In my last post, I wrote a bit of an introduction to the coffee culture in Vietnam. In this post, we will make some Vietnamese coffee. It is very tasty and it is so cheap to make at home compared to paying for one at the coffee shop. This type of coffee is very common in the old Indochina countries which are now Vietnam, Cambodia, and Lao.
All you need is:
- Vietnamese coffee filter
- Coffee, medium to fine grind or this type of coffee from Vietnam
- Condensed Milk. Any brand will work. I am usually using 365 Value Organic Condensed Milk from Whole Food Market. If you can go to a Vietnamese market, you might able to find this long time Vietnamese brand, Sua Ong Tho
First, fill half of the filter with fresh ground coffee or pre-ground coffee of our choice, put the press part on top of the coffee, do not press it tightly. Add boiling water then wait until the water went goes down then add more boiling water. It will take time for the coffee to absorb water and release the oil and its aroma, very much like pour over method. Depend on how strong you like the coffee to be, you can stop adding water for the third time or continue. Note: if the coffee and boiling water created a lot of small bubbles and released strong good coffee smell, it means your coffee ground is good and new.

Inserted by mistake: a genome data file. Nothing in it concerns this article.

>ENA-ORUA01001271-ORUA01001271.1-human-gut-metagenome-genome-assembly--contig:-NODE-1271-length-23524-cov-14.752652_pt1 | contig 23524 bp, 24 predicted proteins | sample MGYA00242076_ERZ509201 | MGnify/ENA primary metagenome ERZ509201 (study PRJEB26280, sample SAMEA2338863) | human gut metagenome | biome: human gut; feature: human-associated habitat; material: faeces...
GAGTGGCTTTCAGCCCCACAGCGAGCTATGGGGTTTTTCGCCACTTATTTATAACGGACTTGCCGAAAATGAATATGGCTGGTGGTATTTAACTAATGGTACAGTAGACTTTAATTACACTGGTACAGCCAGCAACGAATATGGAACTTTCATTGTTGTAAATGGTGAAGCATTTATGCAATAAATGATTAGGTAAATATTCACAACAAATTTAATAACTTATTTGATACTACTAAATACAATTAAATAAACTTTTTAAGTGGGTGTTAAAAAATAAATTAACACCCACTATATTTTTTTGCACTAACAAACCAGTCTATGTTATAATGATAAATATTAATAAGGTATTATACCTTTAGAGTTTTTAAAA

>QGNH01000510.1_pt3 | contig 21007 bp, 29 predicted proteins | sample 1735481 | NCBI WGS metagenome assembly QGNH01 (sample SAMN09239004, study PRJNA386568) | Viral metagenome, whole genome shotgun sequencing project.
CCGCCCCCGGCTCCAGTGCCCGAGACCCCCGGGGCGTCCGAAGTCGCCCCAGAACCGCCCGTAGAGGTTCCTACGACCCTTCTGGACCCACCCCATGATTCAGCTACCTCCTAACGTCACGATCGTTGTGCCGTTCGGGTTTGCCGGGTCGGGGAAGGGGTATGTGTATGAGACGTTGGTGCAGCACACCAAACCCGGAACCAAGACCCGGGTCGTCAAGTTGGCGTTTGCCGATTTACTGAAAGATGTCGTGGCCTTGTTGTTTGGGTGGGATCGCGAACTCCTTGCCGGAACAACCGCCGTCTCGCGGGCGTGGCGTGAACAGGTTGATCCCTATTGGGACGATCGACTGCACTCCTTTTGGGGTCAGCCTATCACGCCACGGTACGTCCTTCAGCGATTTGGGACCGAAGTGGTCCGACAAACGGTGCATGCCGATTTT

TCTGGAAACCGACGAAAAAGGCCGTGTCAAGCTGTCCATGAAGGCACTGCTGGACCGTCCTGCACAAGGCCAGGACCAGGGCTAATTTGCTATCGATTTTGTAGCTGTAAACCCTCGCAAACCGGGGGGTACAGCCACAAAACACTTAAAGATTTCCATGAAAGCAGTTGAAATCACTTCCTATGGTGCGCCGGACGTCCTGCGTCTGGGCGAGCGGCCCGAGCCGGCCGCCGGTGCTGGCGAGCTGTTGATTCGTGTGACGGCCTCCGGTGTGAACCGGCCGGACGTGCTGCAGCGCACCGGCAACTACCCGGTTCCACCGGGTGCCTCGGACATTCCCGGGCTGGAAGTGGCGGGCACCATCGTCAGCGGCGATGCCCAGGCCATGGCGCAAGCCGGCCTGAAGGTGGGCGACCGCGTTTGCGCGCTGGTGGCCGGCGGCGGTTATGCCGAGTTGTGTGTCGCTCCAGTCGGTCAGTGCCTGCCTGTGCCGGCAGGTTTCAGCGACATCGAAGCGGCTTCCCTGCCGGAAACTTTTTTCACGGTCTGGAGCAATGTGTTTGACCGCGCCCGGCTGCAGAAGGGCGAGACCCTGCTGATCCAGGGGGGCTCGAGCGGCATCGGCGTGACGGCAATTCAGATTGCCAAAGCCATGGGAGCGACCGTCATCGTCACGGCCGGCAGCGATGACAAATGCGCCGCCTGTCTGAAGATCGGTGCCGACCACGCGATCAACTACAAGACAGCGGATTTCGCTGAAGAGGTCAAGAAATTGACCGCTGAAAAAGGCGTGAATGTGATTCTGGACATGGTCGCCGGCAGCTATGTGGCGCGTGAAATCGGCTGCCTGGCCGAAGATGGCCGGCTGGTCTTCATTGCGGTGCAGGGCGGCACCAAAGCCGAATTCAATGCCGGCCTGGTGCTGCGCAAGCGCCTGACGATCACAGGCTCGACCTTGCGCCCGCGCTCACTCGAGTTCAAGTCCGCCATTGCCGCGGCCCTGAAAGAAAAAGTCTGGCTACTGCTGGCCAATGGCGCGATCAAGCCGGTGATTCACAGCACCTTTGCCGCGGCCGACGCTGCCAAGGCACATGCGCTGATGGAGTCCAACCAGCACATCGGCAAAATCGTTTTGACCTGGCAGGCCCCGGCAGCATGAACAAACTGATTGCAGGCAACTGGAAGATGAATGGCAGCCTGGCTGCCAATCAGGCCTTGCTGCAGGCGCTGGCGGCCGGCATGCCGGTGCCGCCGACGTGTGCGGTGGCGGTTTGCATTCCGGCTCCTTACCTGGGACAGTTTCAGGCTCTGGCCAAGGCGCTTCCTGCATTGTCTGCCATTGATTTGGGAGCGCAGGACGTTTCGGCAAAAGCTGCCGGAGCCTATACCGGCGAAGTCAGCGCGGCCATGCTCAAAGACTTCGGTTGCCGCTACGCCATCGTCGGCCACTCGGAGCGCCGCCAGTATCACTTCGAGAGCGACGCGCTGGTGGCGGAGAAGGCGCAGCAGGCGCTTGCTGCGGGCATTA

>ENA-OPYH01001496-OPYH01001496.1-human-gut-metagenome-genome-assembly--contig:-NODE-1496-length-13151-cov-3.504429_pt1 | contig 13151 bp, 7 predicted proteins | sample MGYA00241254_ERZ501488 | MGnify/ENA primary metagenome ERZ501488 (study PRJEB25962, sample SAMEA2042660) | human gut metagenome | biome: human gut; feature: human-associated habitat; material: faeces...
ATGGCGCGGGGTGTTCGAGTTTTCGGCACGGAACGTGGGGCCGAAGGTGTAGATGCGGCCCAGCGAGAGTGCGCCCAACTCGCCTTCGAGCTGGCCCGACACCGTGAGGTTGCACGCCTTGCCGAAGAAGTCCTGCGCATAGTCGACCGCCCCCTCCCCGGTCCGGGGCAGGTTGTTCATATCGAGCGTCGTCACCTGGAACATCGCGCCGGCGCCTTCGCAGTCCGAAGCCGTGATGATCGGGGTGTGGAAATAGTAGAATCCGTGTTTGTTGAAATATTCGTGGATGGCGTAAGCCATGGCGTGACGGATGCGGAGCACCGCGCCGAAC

You either can add condensed milk before the coffee or after the coffee was done. It depends on how strong is the coffee and how sweet you like it to be, adjust the amount of condensed milk to your taste. Mix them up then you have a Vietnamese milk coffee, it is good both warm or over ice.
And now if you want to want to change it up, we will make a Spanish Latte which is coffee + condensed milk + frothed milk
Warm up some milk in the oven for 30 seconds and froth it with a milk frother then add on top of the Vietnamese milk coffee. My favorite brand is Hario and I’ve been using my Hario milk frother for 5 years. It is such a well-made frother, battery last for up to a year compared to another brand.
I hope you will enjoy the coffee instruction that I shared. Feel free to ask any question you may concern. Thank you for reading!